This week saw a torrent of developments in the crypto world and the news that caught our eye was the announcement that China is planning to forge ahead with its central bank digital currency (CBDC) known as the digital yuan.
Now, digital currencies are coming. There has been strong support for them from institutions such as the European Central Bank, Federal Reserve and the People's Bank of China (POBC). However, it's China that seems to be ahead of the game.
Earlier this week, PBOC digital currency research institute head Mu Changchun didn't hesitate to tout the privacy protection qualities of the digital yuan, arguing that the currency would have “reasonable anonymity“.
This begs the question if China is using the digital yuan as another level of control over the population. Now, anyone who is not a fan of the single-party ruling system in China would not bat an eye and argue that that is precisely what is happening here.
Yet, a closer look is necessary, as digital currencies are by design centralized and therefore not completely anonymous. China, on the other hand, is offering a way out of this riddle. It's stating outright that citizens' privacy will be protected and that their information won't be exchanged to third parties.
At the same time, the PBOC will be able to follow through with money flows and track discrepancies, clamping down on money laundering and tax fraud. This doesn't sound interventionist – it sounds like the type of thing that many law enforcement agencies are trying to do around the world.
In fact, even the private sector seems inclined to think that any digital currencies for mass use should be issued by governments alone. This reflects the sentiment expressed by Microsoft president Brad Smith earlier this week.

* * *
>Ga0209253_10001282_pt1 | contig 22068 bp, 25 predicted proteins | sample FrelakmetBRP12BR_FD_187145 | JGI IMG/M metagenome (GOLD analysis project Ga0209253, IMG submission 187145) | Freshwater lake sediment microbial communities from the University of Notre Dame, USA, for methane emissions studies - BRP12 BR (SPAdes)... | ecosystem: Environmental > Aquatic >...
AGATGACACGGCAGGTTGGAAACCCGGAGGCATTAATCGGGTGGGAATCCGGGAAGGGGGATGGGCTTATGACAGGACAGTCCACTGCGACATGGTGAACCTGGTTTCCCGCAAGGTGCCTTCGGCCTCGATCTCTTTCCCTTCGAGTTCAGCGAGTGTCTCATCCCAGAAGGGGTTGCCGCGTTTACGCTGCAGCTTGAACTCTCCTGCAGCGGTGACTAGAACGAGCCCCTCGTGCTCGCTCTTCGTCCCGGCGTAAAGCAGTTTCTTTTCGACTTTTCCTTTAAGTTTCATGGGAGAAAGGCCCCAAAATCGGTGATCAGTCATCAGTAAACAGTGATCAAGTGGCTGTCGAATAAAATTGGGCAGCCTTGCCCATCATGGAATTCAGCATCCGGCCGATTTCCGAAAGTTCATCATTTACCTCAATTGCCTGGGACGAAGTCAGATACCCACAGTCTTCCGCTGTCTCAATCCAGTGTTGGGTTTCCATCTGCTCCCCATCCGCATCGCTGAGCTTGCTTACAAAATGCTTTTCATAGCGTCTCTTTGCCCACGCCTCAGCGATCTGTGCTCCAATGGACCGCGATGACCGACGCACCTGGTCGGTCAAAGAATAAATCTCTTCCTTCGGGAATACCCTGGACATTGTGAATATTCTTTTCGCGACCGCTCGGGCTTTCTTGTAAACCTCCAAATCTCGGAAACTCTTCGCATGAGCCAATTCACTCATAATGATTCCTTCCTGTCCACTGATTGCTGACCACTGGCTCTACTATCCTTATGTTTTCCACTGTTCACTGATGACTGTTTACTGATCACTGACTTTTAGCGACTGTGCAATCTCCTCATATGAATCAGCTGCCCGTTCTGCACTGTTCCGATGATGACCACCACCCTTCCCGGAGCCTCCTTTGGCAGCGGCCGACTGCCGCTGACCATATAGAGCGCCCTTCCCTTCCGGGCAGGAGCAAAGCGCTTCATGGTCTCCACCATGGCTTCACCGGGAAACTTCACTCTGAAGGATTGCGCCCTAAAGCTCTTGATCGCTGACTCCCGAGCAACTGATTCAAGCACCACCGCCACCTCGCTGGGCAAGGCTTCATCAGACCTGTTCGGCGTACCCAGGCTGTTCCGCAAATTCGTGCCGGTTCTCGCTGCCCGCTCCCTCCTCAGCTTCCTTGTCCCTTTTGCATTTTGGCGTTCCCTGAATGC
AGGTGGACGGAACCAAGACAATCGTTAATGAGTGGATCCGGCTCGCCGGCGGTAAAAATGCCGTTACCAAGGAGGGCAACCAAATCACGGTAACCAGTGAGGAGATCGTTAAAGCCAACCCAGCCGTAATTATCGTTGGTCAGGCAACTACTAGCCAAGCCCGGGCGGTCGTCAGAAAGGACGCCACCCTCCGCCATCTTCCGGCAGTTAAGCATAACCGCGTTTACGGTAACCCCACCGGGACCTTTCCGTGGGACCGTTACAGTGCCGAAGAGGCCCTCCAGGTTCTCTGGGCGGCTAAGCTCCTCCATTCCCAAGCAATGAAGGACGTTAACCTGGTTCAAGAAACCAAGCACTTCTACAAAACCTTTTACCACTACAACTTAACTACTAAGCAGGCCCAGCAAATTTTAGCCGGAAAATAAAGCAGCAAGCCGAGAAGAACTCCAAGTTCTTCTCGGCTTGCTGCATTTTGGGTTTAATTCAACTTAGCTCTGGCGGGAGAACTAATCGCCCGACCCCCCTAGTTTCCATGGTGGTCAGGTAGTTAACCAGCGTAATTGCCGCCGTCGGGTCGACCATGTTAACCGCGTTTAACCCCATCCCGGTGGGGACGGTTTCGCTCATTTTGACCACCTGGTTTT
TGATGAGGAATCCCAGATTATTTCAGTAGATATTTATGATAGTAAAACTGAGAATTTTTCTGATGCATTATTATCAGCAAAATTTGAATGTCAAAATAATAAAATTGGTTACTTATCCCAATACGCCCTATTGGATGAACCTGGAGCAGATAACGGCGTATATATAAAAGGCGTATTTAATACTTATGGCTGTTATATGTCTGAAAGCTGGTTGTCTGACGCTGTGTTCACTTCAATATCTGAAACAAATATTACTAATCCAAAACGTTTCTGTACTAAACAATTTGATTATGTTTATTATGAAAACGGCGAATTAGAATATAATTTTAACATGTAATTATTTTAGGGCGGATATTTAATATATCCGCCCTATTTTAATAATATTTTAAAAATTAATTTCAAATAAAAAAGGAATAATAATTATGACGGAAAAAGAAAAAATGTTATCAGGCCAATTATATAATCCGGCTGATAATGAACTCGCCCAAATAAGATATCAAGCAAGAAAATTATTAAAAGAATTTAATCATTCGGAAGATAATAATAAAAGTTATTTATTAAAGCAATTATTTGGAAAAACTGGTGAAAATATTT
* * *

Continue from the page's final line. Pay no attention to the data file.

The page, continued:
Surprisingly, not all governments are overly-keen on launching a digital currency right away. Sweden's central bank, Riksbank said in February that it would not want to rely too heavily on digital currencies lest it hurt the physical supply of money.
While China has been a trailblazer, the US Federal Reserve has been more tentative, seeking various consultations on the possibility of a digital dollar. It's funny that the US Federal Reserve should launch a US dollar, as there already is a project that is more or less that.
For instance, Tether or USDT is pegged to the value of the US dollar, meaning that it's one of the most reliable currencies out there. It's more private than the digital yuan in the sense that governments cannot use it to track down their citizens ‘expenditures so easily.
And, to make things better, Tether has actually crossed the $40bn market cap this week, making it fourth-largest cryptocurrency and definitely looking to attract those consumers who fear government oversight and want a bit more freedom.
How anonymous CBDCs would be though remains an open question. The most likely answer though is that governments would seek to introduce a fully-transparent mechanism. Some may argue this is the government concentrating too much power. Others would welcome it as a stop to dirty money.